Letters: Jo Rust, February 27, 2015

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Rob Masters (Letters, February 17) asked exactly how much better was the NHS under Labour. Some people have a short memory.

In 1997, Labour inherited the NHS in crisis, with hundreds of thousands of patients, often in agony, waiting up to two years for treatment. Under Labour the NHS was transformed for the better. By 2009, Labour’s investment in the NHS saw waiting times at their lowest since records began. Waiting times for in-patient procedures were less than three weeks, and the total number of people waiting had more than halved.

What do we have after five years of David Cameron as Prime Minister?

The NHS is rapidly heading back to the ‘bad old days’, with nearly 3 million people waiting for surgery or other hospital procedures. Increasing numbers are having to wait over a year. Intolerably long waiting times to see a GP have become a national disgrace that could endanger people’s health, because increasingly unacceptable waits for an appointment risk illnesses not being spotted quickly enough and chances to prevent them being missed.

The share of total NHS spending going to GP surgeries has been cut by 25 per cent under this Government, despite GP surgeries treating about 40 million more patients a year than five years ago.

Latest figures show that in December, nearly 39,000 patients were forced to wait on trolleys for up to 12 hours after being admitted to hospital – three times as many as the previous year. The number of delayed transfers is up 20 per cent, and record numbers of older people are trapped in hospital because cuts to adult social care budgets in recent years mean the nursing home places aren’t there or care in the home is no longer available. The knock-on effect, of so-called bed blocking, means wards are staying full, A&E can’t admit to the ward, pressure is backing up through A&E and ambulances can’t hand over patients at A&E. The knock-on effect is that A&E performance now is the worst it has been for over a decade.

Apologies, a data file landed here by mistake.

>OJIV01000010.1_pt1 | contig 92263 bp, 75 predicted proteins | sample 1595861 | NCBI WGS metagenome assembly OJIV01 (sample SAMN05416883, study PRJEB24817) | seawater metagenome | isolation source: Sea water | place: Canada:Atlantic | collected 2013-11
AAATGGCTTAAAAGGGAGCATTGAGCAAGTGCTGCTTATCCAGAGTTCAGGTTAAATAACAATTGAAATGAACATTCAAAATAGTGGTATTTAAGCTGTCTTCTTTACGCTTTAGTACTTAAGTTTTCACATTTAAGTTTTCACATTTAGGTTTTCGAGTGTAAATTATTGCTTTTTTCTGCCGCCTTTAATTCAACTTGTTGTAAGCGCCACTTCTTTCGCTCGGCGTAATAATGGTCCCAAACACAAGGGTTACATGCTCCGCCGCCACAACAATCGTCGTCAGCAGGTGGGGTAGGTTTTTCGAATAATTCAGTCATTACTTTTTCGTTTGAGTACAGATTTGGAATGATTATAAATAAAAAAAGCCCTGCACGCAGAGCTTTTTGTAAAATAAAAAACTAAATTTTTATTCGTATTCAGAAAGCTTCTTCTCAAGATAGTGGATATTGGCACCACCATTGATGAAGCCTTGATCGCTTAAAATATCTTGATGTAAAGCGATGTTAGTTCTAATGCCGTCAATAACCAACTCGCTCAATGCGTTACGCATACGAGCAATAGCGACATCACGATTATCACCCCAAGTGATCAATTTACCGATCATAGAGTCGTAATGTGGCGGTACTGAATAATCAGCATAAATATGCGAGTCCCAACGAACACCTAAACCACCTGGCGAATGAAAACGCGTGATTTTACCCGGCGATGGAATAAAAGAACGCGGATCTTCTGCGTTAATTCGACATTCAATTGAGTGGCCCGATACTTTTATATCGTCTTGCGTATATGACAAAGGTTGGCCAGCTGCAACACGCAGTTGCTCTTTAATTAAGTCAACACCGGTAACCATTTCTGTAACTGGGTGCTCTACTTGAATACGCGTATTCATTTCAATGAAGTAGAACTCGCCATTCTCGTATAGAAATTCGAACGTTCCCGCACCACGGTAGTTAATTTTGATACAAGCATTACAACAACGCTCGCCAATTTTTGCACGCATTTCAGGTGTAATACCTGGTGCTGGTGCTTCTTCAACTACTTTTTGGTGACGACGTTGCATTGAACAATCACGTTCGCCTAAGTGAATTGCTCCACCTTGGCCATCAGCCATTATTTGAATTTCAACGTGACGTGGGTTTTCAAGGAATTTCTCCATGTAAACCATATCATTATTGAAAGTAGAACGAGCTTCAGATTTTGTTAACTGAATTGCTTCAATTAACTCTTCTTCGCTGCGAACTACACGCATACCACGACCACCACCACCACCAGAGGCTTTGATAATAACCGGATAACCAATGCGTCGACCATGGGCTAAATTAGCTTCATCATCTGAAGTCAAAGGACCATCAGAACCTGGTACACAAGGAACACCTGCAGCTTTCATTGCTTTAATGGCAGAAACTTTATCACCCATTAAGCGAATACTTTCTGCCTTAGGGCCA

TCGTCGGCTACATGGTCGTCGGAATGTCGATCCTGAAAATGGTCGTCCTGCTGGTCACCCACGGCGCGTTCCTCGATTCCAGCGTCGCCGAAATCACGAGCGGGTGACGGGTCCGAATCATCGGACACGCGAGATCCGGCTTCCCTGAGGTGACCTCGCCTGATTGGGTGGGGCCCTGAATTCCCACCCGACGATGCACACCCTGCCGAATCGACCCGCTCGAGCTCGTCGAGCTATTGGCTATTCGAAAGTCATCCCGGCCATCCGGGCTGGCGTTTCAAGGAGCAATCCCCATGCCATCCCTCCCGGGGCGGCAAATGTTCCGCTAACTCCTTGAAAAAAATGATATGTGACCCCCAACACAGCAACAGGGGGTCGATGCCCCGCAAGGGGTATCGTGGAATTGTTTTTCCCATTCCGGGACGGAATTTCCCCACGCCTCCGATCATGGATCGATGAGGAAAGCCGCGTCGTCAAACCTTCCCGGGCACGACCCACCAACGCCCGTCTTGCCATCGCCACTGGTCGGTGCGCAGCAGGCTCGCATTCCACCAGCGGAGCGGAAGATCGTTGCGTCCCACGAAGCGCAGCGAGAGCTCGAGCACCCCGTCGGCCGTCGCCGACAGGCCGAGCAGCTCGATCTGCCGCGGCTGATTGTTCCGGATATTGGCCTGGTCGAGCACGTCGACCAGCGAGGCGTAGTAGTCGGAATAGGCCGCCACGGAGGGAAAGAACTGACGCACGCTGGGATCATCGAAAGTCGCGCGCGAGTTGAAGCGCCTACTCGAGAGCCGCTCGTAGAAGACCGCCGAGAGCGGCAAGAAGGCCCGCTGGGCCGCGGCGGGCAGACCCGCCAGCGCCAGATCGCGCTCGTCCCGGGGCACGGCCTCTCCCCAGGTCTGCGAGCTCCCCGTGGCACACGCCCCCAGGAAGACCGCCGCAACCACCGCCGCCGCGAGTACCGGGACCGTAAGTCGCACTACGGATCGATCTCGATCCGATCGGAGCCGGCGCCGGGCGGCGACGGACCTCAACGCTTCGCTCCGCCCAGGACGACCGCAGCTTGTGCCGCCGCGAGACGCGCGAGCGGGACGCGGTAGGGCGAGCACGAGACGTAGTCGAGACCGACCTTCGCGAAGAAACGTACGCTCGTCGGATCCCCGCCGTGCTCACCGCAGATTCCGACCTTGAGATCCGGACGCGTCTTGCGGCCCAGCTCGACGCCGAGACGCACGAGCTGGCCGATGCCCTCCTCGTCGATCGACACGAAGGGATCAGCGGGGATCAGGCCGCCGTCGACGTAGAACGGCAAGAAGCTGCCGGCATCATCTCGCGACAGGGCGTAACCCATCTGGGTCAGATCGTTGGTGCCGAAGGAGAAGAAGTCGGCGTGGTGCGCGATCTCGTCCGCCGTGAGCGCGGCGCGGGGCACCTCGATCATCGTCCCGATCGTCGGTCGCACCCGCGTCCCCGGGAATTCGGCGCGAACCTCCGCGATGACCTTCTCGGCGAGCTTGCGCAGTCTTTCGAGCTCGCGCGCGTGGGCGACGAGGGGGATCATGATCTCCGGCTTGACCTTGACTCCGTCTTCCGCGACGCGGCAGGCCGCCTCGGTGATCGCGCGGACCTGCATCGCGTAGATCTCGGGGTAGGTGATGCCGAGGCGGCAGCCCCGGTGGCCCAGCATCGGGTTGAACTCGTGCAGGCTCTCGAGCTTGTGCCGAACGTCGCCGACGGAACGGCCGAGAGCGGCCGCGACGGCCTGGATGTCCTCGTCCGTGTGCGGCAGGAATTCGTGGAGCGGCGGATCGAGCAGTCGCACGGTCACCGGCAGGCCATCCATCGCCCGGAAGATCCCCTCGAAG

Labour inherited £347 billion of debts from John Major, without paying off the interest this would have doubled in 10 years. Cameron and Osborne have barely reduced the deficit by a third in five years, in spite of putting an extra five per cent on VAT, which shows how pathetic they are. Declining living standards mean that most working people are worse off than they were before 2010, while pensioners have received scant rewards for a lifetime of careful saving. This is why the Tories are resorting to fear tactics and dishonest scaremongering as they struggle to cling on to power, because standing on their record in government would be pure folly.

Jo Rust,

Prospective Labour Party candidate, North West Norfolk